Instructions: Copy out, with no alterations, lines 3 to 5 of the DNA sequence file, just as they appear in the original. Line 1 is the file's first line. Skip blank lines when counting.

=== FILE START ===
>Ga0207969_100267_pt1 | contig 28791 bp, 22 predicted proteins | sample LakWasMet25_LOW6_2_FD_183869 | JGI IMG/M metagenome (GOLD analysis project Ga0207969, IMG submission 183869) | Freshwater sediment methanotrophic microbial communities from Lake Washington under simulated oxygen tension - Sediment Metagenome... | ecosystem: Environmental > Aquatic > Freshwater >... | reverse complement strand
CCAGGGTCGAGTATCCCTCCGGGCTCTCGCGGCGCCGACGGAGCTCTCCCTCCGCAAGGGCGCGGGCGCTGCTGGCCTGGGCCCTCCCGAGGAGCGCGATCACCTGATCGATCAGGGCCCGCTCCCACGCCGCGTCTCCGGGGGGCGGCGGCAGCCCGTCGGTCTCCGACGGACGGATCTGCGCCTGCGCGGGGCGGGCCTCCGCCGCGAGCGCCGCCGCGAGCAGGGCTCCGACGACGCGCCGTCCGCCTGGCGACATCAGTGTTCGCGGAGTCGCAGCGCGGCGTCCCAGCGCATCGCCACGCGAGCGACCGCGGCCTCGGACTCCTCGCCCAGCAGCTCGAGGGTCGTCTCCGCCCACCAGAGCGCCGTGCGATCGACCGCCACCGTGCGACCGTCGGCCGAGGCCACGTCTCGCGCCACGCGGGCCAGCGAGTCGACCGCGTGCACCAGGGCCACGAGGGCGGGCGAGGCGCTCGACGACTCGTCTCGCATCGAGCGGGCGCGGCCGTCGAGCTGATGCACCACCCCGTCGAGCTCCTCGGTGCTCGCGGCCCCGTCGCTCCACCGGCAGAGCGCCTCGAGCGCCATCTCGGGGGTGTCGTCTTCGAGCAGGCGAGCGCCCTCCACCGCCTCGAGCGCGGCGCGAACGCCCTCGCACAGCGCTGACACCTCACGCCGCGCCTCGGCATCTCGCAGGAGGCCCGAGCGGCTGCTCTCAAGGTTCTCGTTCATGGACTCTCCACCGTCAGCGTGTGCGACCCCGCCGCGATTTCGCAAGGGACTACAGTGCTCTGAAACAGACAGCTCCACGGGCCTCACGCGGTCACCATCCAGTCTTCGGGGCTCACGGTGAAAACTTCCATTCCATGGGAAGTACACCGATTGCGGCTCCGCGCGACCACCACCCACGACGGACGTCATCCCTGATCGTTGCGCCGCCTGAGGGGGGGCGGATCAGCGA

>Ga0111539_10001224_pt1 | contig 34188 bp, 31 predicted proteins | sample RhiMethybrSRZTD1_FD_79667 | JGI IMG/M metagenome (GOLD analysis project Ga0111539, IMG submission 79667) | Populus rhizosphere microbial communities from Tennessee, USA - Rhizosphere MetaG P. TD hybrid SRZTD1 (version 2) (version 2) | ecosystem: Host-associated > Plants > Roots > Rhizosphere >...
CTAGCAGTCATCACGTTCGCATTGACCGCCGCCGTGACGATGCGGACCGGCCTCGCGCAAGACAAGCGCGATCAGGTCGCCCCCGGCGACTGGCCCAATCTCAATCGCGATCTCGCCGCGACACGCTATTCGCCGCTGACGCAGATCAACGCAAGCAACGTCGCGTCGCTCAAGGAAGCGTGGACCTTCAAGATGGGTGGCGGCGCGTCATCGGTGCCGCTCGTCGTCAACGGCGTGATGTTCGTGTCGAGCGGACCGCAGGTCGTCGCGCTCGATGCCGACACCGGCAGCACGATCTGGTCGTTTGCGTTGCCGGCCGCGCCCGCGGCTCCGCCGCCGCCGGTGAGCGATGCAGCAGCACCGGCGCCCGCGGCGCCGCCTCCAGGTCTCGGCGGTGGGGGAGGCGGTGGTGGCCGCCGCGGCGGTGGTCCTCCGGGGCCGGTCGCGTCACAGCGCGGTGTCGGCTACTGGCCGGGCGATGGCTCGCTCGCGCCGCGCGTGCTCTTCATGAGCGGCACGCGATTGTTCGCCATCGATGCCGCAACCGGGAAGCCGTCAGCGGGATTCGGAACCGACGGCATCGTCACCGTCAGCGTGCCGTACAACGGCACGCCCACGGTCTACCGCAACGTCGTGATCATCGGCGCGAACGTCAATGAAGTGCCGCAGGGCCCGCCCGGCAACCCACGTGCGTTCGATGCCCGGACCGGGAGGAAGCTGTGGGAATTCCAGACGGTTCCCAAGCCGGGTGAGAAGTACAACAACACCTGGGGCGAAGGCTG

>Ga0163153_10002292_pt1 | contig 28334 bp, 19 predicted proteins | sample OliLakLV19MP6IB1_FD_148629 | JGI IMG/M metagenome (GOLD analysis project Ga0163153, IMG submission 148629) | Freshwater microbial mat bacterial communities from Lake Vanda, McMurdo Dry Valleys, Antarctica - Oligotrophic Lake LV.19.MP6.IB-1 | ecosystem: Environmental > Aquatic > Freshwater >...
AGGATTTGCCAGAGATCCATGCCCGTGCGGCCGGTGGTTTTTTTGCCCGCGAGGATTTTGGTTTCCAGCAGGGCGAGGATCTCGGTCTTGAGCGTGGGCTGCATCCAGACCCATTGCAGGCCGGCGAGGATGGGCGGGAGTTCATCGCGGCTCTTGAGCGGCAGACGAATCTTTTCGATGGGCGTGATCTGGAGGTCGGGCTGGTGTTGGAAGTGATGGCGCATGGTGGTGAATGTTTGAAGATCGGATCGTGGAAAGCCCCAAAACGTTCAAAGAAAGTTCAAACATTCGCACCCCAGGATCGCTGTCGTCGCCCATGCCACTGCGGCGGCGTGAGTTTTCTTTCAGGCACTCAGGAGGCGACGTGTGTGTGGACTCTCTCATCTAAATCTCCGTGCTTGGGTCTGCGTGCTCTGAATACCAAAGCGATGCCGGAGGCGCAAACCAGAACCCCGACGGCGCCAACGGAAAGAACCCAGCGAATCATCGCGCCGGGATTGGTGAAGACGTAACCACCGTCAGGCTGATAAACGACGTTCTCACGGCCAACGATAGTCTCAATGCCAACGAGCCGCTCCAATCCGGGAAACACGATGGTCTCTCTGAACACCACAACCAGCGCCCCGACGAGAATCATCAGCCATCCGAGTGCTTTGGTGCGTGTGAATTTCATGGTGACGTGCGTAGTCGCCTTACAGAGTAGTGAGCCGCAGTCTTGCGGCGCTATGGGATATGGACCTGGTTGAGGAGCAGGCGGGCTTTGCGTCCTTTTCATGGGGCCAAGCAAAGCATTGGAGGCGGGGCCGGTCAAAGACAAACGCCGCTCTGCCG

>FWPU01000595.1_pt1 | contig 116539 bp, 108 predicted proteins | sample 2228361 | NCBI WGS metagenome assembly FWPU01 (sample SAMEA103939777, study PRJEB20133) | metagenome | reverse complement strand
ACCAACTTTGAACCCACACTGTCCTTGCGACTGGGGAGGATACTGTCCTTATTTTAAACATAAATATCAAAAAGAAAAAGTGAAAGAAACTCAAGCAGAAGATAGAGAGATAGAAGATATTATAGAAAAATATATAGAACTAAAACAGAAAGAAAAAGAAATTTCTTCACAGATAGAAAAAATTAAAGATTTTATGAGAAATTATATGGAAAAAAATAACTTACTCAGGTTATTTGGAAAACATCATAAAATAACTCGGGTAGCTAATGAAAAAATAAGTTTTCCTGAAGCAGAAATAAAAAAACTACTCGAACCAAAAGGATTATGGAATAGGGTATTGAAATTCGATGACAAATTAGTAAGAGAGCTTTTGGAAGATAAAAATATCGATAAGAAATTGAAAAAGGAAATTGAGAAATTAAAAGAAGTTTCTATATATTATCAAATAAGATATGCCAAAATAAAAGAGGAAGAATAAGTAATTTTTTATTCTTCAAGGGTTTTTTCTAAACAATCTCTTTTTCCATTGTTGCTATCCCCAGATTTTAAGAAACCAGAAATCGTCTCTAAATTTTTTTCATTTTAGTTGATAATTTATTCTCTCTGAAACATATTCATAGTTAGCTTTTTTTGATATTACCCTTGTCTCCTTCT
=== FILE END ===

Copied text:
>Ga0111539_10001224_pt1 | contig 34188 bp, 31 predicted proteins | sample RhiMethybrSRZTD1_FD_79667 | JGI IMG/M metagenome (GOLD analysis project Ga0111539, IMG submission 79667) | Populus rhizosphere microbial communities from Tennessee, USA - Rhizosphere MetaG P. TD hybrid SRZTD1 (version 2) (version 2) | ecosystem: Host-associated > Plants > Roots > Rhizosphere >...
CTAGCAGTCATCACGTTCGCATTGACCGCCGCCGTGACGATGCGGACCGGCCTCGCGCAAGACAAGCGCGATCAGGTCGCCCCCGGCGACTGGCCCAATCTCAATCGCGATCTCGCCGCGACACGCTATTCGCCGCTGACGCAGATCAACGCAAGCAACGTCGCGTCGCTCAAGGAAGCGTGGACCTTCAAGATGGGTGGCGGCGCGTCATCGGTGCCGCTCGTCGTCAACGGCGTGATGTTCGTGTCGAGCGGACCGCAGGTCGTCGCGCTCGATGCCGACACCGGCAGCACGATCTGGTCGTTTGCGTTGCCGGCCGCGCCCGCGGCTCCGCCGCCGCCGGTGAGCGATGCAGCAGCACCGGCGCCCGCGGCGCCGCCTCCAGGTCTCGGCGGTGGGGGAGGCGGTGGTGGCCGCCGCGGCGGTGGTCCTCCGGGGCCGGTCGCGTCACAGCGCGGTGTCGGCTACTGGCCGGGCGATGGCTCGCTCGCGCCGCGCGTGCTCTTCATGAGCGGCACGCGATTGTTCGCCATCGATGCCGCAACCGGGAAGCCGTCAGCGGGATTCGGAACCGACGGCATCGTCACCGTCAGCGTGCCGTACAACGGCACGCCCACGGTCTACCGCAACGTCGTGATCATCGGCGCGAACGTCAATGAAGTGCCGCAGGGCCCGCCCGGCAACCCACGTGCGTTCGATGCCCGGACCGGGAGGAAGCTGTGGGAATTCCAGACGGTTCCCAAGCCGGGTGAGAAGTACAACAACACCTGGGGCGAAGGCTG

>Ga0163153_10002292_pt1 | contig 28334 bp, 19 predicted proteins | sample OliLakLV19MP6IB1_FD_148629 | JGI IMG/M metagenome (GOLD analysis project Ga0163153, IMG submission 148629) | Freshwater microbial mat bacterial communities from Lake Vanda, McMurdo Dry Valleys, Antarctica - Oligotrophic Lake LV.19.MP6.IB-1 | ecosystem: Environmental > Aquatic > Freshwater >...